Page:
Thursday, July 31, 2008

Walk for a Nuclear-Free Future

Dear God,

Several meandering activists will soon march for days, all the while referring to themselves as "throngs." From Hiroshima Day (August 6) to Nagasaki Day (August 9), the volatile stand-off (now in its 13,140th day) between the nuclear industry and people in support hose will continue.

In Bennington, Rutland, Barre-Montpelier, and Burlington, they'll be thinking about how to stop our 20-year license extension. Or that's what the notice on iBrattleboro says.

Well, you've got to admire their staying power.

I'm going to lay low on this event, Lord. No press release from me, and no response from me to any media questions, because the last thing I want to be seen as is cavalier about nuclear disaster.

Gotcher back, Lord. Hope you got mine.


Tuesday, July 29, 2008

Catsup is a Vegetable

Dear Lord,

One of those statements is true, Lord, and I'm going to find out which one it is. Anybody who doesn't think I'm smart enough to handle the job is misunderestimating.

Strengthen me, Lord. The activists are innovative and resourceful, and so are we. They never stop thinking about new ways to harm our country and our people, and neither do we.

Catsup is a vegetable,


Thursday, July 24, 2008

Paris Hilton Turned Away from NRC Inspections

Dear Lord,

Yes! It's true! The NRC inspections of the Vermont Yankee cooling towers have become such a hot-ticket item that bouncer Stephen Wark, also a Department of Public Service spokesman, had to turn away celebrity Paris Hilton at the big, steel and concrete door.

"The joint is just too hoppin', honey," he explained. Then, licking his lips, he added, "And frankly, you seem too biased on the topic of nuclear energy to be of much help."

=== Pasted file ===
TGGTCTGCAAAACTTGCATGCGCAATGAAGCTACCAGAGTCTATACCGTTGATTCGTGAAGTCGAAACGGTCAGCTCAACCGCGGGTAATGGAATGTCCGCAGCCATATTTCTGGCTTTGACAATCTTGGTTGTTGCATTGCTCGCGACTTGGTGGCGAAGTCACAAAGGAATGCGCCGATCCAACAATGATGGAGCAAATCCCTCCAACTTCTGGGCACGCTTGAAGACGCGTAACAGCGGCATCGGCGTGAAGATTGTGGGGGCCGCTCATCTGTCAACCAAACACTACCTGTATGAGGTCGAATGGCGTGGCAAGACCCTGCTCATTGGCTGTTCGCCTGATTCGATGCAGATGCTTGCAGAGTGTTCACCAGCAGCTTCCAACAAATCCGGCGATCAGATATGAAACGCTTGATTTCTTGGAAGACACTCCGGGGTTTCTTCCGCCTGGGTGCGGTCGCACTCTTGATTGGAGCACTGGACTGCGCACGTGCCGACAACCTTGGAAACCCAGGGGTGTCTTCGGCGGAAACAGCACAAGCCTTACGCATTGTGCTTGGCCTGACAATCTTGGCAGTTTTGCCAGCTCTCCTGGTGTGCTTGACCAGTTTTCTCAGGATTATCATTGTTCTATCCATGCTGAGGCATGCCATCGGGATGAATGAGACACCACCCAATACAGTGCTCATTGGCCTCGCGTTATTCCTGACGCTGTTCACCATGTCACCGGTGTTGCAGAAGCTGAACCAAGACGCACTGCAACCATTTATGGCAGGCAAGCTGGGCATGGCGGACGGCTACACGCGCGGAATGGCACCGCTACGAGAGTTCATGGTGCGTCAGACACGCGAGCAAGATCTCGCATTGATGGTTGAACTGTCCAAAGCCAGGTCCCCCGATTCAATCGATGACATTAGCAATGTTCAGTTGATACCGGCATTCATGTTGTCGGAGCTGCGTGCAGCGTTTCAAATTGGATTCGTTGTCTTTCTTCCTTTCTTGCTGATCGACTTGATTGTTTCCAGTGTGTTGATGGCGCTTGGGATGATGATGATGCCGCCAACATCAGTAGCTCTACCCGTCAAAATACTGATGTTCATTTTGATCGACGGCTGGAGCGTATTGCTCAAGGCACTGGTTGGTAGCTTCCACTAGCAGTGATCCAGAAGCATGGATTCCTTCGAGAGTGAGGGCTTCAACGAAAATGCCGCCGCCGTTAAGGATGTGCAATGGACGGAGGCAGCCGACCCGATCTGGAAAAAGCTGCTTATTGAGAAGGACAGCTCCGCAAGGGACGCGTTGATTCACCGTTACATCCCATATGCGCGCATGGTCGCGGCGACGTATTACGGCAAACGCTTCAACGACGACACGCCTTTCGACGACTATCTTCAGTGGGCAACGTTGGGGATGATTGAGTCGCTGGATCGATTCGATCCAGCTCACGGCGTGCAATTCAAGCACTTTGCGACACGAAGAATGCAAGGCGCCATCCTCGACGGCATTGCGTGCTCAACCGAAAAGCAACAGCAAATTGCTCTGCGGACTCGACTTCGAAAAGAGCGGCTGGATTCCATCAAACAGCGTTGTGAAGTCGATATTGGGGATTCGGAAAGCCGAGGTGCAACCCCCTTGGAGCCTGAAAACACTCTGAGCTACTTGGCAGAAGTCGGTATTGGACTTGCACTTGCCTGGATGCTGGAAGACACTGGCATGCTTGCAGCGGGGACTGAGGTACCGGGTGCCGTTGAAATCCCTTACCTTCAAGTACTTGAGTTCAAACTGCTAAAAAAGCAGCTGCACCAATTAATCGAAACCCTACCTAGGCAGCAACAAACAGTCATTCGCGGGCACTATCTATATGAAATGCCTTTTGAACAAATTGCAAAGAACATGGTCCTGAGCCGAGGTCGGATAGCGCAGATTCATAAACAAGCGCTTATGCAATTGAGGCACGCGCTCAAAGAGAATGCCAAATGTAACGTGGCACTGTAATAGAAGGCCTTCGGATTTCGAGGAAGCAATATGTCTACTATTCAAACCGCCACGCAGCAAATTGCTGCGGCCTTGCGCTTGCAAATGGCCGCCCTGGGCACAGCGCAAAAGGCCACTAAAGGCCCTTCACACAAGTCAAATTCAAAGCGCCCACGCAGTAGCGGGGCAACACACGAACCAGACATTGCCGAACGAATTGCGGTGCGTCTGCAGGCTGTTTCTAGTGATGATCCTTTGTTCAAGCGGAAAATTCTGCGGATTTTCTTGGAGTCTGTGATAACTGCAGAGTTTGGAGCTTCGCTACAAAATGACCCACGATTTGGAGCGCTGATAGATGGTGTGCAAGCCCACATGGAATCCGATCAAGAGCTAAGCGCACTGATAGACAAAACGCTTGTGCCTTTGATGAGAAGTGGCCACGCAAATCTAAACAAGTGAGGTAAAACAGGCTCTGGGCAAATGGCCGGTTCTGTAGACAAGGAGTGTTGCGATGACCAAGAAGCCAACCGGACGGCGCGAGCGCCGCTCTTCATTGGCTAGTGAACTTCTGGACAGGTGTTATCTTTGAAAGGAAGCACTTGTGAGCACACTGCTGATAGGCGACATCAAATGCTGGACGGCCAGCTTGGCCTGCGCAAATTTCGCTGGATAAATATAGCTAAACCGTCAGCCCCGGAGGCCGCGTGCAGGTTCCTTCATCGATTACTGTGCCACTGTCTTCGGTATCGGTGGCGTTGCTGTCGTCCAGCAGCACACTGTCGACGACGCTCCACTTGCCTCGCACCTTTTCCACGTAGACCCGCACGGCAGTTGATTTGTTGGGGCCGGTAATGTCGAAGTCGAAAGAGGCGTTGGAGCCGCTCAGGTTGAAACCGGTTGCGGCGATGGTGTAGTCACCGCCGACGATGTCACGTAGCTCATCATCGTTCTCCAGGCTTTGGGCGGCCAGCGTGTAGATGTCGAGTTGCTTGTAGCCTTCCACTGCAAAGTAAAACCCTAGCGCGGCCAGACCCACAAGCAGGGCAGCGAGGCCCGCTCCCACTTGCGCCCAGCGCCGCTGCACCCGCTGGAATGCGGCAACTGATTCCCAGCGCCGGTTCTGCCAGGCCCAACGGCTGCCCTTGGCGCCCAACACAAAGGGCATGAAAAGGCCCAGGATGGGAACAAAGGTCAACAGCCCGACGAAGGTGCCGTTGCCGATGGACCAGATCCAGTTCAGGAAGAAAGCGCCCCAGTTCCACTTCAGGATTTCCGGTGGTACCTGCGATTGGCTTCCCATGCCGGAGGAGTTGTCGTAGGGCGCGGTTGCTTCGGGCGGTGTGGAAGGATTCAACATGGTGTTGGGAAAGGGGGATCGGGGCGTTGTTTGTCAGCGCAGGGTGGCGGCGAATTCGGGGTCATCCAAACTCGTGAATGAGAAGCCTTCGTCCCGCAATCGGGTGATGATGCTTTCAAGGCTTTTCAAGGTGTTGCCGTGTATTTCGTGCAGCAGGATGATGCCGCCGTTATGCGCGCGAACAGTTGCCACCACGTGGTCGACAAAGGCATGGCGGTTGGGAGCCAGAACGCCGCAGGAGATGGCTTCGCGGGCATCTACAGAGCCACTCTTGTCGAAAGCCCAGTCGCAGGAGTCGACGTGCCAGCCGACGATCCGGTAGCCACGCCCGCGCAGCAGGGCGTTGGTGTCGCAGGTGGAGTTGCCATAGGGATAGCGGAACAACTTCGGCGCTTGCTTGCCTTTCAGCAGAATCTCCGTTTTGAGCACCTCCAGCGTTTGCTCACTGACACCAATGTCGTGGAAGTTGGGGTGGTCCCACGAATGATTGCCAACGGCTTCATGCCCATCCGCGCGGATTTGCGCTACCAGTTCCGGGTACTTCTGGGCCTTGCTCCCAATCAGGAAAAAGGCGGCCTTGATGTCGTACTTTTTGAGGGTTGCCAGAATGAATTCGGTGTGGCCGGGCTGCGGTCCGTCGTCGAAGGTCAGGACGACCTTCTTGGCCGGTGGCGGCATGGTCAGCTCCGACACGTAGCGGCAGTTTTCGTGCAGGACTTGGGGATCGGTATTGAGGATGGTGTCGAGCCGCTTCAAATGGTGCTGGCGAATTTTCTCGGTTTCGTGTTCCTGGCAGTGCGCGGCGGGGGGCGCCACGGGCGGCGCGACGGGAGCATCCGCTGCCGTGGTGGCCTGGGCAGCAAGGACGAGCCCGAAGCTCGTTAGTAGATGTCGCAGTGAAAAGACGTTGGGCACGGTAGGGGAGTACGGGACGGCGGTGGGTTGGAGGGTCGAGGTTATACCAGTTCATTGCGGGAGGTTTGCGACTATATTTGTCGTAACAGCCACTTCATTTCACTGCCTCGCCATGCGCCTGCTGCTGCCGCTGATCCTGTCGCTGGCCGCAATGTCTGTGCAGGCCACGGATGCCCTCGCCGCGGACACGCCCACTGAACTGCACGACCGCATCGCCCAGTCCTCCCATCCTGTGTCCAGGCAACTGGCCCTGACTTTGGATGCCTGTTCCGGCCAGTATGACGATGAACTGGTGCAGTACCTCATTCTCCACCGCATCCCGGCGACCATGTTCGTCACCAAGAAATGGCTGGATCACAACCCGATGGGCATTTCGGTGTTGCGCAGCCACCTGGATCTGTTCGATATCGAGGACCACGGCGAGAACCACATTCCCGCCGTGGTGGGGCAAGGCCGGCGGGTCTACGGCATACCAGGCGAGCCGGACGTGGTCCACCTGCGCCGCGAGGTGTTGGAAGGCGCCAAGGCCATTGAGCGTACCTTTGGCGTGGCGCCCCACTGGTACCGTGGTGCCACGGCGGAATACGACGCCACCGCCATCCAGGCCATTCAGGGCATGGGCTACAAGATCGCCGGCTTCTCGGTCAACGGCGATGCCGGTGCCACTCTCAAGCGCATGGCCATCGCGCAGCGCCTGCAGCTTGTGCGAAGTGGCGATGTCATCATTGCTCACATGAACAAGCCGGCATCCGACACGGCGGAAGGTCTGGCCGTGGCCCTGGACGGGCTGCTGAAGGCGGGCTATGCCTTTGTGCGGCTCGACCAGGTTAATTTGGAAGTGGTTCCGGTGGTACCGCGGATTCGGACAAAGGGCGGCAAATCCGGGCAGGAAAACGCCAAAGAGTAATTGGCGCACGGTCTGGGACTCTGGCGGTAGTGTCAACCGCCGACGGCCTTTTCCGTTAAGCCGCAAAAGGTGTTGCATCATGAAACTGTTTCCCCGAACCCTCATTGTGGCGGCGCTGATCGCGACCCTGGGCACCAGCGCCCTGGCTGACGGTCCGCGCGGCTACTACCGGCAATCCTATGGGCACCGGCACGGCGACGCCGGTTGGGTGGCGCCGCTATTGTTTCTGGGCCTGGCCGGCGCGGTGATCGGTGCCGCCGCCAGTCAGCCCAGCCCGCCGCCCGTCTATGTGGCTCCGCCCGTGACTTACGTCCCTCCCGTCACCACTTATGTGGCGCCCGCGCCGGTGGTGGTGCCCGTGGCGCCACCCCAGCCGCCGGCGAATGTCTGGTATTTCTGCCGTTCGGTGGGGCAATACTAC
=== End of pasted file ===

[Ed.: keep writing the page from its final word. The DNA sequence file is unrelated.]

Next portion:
Reporters at the scene heard a loud, disappointed groan emerge from inside the plant when the NRC inspectors realized they wouldn't be getting her help. When last seen, a miffed, mini-skirted Paris Hilton and a modestly-dressed and deeply sympathetic Jimmy Carter (on hand to monitor any shenanigans at the scene) joined arms and left the area of the plant, as Paris said, to solidify their credentials and pet her little dog.

Meanwhile, superstar reporter Laughing Mama has alleged a mind-exploding story about an encounter at the ASLB hearing in Newfane with bouncer/DPS attorney Tony Roisman. I'd paraphrase it here, but I couldn't do it justice. Really, Lord, I encourage you to follow the link. Read the comment she says Roisman made about the "right people" for the oversight panel. Then weep. Then call Jimmy Carter, and maybe Peter Shumlin and Gaye Symington.



Monday, July 21, 2008

Leaves of Grass

Dearest Lord,

Remember when you were younger—like, maybe, in your late teens or early 20's—and you'd go to a picnic and maybe eat the wrong brownie like you usually did and all of a sudden you'd realize that the universe is in your thumbnail? And you'd say, like, "Whoa!" and then your friend would go, like, "Whoa!" and then his friend would go, like "Whoa!" and then everyone would be happy and impressed?

Well, imagine how I felt recently when, after having a snack with a dude here in the control room, I realized that, not only is the universe in my living skin cells, it's expanding!

Whoa! No lie, God! Look here! (And click the picture for a bigger view.)

Now, I'm not sure really, God, why I've mentioned this other than I am just so taken by the idea of dark matter and my thumb. Looking at my very own opposable, I am wowed by the trippy insinuations that physics and metaphysics routinely make into my very own life. I mean, really, there's, like, "nuclear" (the universe) and "nuclear" (the job). And then there's, like, "dark" (the sky) and "dark" (the job). And then there's "dark energy" which, when you think about it, is about my job and, indeed, my thumb, because I have to deal with everyone's dark energy and negativity all day long. I just hitch a ride.